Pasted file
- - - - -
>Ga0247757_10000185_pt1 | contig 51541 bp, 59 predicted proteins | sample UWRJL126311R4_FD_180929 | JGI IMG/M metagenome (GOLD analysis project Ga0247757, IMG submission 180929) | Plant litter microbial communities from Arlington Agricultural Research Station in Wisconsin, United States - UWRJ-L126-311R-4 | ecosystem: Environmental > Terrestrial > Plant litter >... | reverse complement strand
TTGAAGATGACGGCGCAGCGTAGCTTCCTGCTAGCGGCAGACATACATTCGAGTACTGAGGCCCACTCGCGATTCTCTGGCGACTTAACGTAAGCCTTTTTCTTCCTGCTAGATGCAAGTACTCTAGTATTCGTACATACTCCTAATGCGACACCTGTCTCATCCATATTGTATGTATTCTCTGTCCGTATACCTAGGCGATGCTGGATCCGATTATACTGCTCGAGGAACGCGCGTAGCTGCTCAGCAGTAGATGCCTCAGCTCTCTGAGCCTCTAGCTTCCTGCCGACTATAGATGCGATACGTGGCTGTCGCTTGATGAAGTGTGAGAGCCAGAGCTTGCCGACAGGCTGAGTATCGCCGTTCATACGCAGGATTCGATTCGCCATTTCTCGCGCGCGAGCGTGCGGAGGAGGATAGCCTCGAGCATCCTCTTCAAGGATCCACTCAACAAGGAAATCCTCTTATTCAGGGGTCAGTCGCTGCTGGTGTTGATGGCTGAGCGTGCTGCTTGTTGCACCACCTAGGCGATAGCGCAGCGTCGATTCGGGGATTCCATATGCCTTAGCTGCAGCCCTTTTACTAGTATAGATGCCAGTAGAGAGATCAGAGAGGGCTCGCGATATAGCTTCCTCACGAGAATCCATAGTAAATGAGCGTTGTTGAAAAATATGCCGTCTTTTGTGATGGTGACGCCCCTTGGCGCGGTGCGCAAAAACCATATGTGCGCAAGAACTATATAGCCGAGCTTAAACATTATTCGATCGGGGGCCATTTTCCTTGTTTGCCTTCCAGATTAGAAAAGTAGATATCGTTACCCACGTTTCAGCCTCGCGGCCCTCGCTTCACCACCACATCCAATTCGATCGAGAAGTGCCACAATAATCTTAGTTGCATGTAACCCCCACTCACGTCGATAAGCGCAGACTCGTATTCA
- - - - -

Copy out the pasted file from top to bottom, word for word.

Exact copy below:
>Ga0247757_10000185_pt1 | contig 51541 bp, 59 predicted proteins | sample UWRJL126311R4_FD_180929 | JGI IMG/M metagenome (GOLD analysis project Ga0247757, IMG submission 180929) | Plant litter microbial communities from Arlington Agricultural Research Station in Wisconsin, United States - UWRJ-L126-311R-4 | ecosystem: Environmental > Terrestrial > Plant litter >... | reverse complement strand
TTGAAGATGACGGCGCAGCGTAGCTTCCTGCTAGCGGCAGACATACATTCGAGTACTGAGGCCCACTCGCGATTCTCTGGCGACTTAACGTAAGCCTTTTTCTTCCTGCTAGATGCAAGTACTCTAGTATTCGTACATACTCCTAATGCGACACCTGTCTCATCCATATTGTATGTATTCTCTGTCCGTATACCTAGGCGATGCTGGATCCGATTATACTGCTCGAGGAACGCGCGTAGCTGCTCAGCAGTAGATGCCTCAGCTCTCTGAGCCTCTAGCTTCCTGCCGACTATAGATGCGATACGTGGCTGTCGCTTGATGAAGTGTGAGAGCCAGAGCTTGCCGACAGGCTGAGTATCGCCGTTCATACGCAGGATTCGATTCGCCATTTCTCGCGCGCGAGCGTGCGGAGGAGGATAGCCTCGAGCATCCTCTTCAAGGATCCACTCAACAAGGAAATCCTCTTATTCAGGGGTCAGTCGCTGCTGGTGTTGATGGCTGAGCGTGCTGCTTGTTGCACCACCTAGGCGATAGCGCAGCGTCGATTCGGGGATTCCATATGCCTTAGCTGCAGCCCTTTTACTAGTATAGATGCCAGTAGAGAGATCAGAGAGGGCTCGCGATATAGCTTCCTCACGAGAATCCATAGTAAATGAGCGTTGTTGAAAAATATGCCGTCTTTTGTGATGGTGACGCCCCTTGGCGCGGTGCGCAAAAACCATATGTGCGCAAGAACTATATAGCCGAGCTTAAACATTATTCGATCGGGGGCCATTTTCCTTGTTTGCCTTCCAGATTAGAAAAGTAGATATCGTTACCCACGTTTCAGCCTCGCGGCCCTCGCTTCACCACCACATCCAATTCGATCGAGAAGTGCCACAATAATCTTAGTTGCATGTAACCCCCACTCACGTCGATAAGCGCAGACTCGTATTCA